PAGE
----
NRDC is thrilled to announce the release of “Best Management Practices for North Atlantic Right Whales During Offshore Wind Energy Construction and Operations Along the U.S. East Coast.” The best management practices were developed in close consultation with offshore wind developers and the many environmental organizations that have signed on in support.
Now more than ever, we must redouble our efforts to both fight climate change and protect our oceans. Given the urgency of the climate crisis, the Natural Resources Defense Council is working hard to advocate for all forms of clean renewable energy projects, including the nascent offshore wind industry.
We are also working to help prevent the North Atlantic right whale from extinction. The right whale is fighting for survival, with a dwindling population and a small number of breeding females. Their decline is due largely to entanglement in fishing gear and collisions with ships, but without protections from additional stress the species may not recover. Seven new calves have been recently sighted and represent new hope for the species, which saw at least 20 deaths over the past two years. We now need to do everything in our power to protect these whales if the species is to survive.
Knowing the pressure facing this species, groups have identified a path forward to advance the offshore wind industry in a manner that doesn’t place increased stress on right whales. These best practices include rigorous monitoring protocols for whales at the construction site, ship speed restrictions, and noise reduction measures, including restrictions on pile driving activities during times that right whales are most likely to be in the construction area. They also highlight the need for scientific research and long-term monitoring to advance our understanding of the potential effects of offshore wind development on marine and coastal resources in the U.S.
The best management practices advance NRDC’s duel goals of rapidly growing clean offshore wind power to fight climate change and protecting endangered ocean wildlife. As project developers complete state and federal environmental reviews, conservation groups like ours will be looking at what measures they pledge to take to mitigate their impact on North Atlantic right whales—these are the kinds of protections we will be looking for.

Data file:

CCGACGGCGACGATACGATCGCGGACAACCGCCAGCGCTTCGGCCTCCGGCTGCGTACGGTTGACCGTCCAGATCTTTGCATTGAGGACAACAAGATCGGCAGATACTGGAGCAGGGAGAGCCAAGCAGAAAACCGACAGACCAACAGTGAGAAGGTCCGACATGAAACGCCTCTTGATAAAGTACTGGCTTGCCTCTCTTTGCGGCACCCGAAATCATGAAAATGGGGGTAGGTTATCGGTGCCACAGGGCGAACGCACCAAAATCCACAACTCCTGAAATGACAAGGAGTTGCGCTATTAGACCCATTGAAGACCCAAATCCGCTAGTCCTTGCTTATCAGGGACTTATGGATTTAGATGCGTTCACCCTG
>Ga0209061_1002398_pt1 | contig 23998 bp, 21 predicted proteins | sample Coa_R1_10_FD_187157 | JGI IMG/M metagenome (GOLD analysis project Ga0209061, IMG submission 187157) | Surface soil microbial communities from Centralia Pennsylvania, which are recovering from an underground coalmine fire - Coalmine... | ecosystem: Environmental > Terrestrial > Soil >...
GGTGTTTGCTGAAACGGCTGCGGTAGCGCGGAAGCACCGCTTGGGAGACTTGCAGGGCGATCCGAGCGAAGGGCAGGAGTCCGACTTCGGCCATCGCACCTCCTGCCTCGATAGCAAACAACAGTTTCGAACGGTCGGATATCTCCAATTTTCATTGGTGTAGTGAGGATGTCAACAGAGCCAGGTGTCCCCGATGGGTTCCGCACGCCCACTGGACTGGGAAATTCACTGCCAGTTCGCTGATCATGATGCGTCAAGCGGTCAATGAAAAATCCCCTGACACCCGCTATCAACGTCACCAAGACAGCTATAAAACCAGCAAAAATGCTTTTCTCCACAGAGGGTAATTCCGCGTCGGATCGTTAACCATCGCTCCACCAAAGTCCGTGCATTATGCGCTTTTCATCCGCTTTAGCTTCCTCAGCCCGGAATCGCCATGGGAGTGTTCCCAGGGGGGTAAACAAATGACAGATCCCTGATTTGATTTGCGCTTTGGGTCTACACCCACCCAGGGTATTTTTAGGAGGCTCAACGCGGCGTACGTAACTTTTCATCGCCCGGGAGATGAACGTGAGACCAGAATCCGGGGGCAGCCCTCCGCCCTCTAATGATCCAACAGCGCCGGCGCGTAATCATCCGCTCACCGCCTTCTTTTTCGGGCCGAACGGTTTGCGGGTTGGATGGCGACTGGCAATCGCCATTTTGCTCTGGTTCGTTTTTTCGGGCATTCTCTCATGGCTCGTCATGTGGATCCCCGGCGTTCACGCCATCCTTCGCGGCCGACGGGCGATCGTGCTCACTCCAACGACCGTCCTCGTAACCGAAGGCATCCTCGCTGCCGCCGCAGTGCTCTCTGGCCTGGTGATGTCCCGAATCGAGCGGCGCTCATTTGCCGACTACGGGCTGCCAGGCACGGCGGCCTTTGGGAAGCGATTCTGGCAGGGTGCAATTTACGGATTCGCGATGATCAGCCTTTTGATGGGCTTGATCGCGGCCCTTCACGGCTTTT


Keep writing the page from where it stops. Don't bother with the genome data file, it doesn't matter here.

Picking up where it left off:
Knowing that every wind project operates under different environmental considerations, these management practices account for use of various kinds of fixed foundation offshore wind technologies and mitigation measures. For example, seasonal restrictions on construction are needed for foundations that are driven into the seafloor, whereas foundations that are installed more quietly—like gravity-based systems that are sunk onto the seafloor—may not require this restriction. By providing a range of mitigation measures to allow the various technologies to advance, we hope to give developers many options to meet the goal of right whale protection.
Paired with these general best practices is the recently announced right whale agreement signed by Vineyard Wind, NRDC, Conservation Law Foundation and National Wildlife Federation. This agreement provides a tangible example of how these principles can be applied. While the specificity found in this agreement wouldn’t fit the needs of all developers, together with the best management practices, it provides a template for offshore wind developers to follow.
Best management practices like this can help the industry advance while ensuring a healthy ocean environment. And speed is of the essence when it comes to transitioning our society to cleaner greener fuels. We need to embrace clean, well-paying industries like offshore wind while making sure to incorporate protections that will help defend our already stressed marine life.
NRDC looks forward to continuing to work closely with offshore wind industry and with our partners in the environmental and scientific communities to help advance offshore wind alongside ocean protection; these best management practices show that can be achieved.